Development Strategies and Financing

Background

The on-going global financial and economic crises will reduce ODA flows to Africa. Countries will have to look to domestic resource mobilization and private sector inflows to make up for the sharp decline in foreign support. However, historically, domestic saving as a source of financing development continues to be limited. Private domestic investment is being revived in only a few countries, and inefficient financial systems and weak tax collection mechanisms heavily reliant on narrow tax base undermine domestic resource mobilization. Many countries do not have well-defined strategies to take advantage of the present commodity boom; and have failed to exploit the advantages offered by the international trading environment due to weak productive capacities. Currently ODA finances up to 60% of domestic budgets of some countries in Africa.

Although Africa has enjoyed a decade of robust growth, the good performance has not translated into structural change of the African economies. The impact on poverty reduction has been limited, while inequality has increased markedly. There clearly need to improve financial intermediation to enhance domestic resource mobilization and access to credit and meet the long-run financial resource needs of investors. That would also be critical to reducing high commercial interest rates found to be too high for profitable private investment. African countries should utilize fully the opportunities created by globalization and use international trade negotiations and mechanisms to tap fully into ever-increasing South-South trade flows.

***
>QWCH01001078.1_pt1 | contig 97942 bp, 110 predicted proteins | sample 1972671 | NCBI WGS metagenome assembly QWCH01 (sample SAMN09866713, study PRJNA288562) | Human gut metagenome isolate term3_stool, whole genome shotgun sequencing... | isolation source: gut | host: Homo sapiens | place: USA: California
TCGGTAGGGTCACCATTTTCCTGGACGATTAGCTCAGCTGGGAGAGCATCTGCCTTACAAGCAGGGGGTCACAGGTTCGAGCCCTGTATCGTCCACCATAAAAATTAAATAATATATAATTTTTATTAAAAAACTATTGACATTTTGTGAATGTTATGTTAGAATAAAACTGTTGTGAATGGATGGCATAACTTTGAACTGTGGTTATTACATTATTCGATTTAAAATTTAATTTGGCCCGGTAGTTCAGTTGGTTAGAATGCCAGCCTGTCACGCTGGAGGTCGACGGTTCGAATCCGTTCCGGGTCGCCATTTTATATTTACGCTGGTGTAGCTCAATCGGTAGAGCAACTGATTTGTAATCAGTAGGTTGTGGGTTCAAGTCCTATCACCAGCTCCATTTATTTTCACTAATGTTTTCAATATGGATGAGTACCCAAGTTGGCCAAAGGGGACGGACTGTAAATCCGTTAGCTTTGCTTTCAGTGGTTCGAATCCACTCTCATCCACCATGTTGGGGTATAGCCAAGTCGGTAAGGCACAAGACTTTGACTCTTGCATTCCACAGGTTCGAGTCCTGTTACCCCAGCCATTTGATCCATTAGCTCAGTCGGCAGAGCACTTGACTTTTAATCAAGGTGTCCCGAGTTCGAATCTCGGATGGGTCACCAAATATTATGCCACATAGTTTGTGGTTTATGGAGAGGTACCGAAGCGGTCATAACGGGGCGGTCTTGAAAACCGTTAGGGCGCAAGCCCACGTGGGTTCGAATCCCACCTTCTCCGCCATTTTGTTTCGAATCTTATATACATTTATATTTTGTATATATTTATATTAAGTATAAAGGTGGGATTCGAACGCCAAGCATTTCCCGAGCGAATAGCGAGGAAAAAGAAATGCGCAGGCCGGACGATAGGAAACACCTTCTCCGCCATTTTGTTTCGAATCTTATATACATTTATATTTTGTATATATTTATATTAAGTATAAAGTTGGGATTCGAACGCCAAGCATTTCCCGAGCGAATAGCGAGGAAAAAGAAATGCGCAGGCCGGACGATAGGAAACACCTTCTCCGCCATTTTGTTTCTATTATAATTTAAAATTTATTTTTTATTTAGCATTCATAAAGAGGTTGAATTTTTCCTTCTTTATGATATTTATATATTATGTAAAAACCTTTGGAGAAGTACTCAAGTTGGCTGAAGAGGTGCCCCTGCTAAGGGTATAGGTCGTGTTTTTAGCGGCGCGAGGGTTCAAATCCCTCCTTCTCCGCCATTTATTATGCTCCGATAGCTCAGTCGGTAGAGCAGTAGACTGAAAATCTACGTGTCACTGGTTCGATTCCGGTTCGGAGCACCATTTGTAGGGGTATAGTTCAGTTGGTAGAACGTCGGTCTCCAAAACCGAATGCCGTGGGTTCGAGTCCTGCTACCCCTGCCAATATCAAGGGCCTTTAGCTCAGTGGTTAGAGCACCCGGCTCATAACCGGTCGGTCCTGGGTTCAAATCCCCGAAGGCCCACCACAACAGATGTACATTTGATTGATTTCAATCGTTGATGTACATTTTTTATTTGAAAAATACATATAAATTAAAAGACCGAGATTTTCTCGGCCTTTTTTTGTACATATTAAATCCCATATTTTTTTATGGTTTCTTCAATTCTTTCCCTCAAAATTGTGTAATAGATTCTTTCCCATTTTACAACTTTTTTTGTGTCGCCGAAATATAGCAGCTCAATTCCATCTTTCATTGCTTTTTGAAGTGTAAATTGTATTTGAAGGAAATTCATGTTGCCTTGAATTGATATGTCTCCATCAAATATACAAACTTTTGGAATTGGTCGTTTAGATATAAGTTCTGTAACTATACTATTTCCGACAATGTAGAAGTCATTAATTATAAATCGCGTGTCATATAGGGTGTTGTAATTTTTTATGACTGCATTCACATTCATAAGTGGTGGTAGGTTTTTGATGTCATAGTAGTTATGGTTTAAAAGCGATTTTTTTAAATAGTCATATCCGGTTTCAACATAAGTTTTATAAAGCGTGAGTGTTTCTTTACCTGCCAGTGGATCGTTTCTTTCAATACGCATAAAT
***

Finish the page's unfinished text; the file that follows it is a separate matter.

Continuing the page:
Guiding questions

Against this background, participants in the session will be invited to consider the following guiding questions:

  • How can the role of FDI in financing development be better harnessed in the future?
  • ODA and domestic resource mobilization have been quite central to the financing of development in Africa, are there new and innovative forms of financing development that can readily be explored?
  • How did the financial institutions on the continent largely evade the direct impact of the global financial crisis?  
  • Do African countries desire new vehicles for resource mobilization, such as issues of infrastructure bonds?

In their own words

"In our continent, growth has generally remained robust against a backdrop of sluggish global economy"

Read AfDB Chief Economist interview

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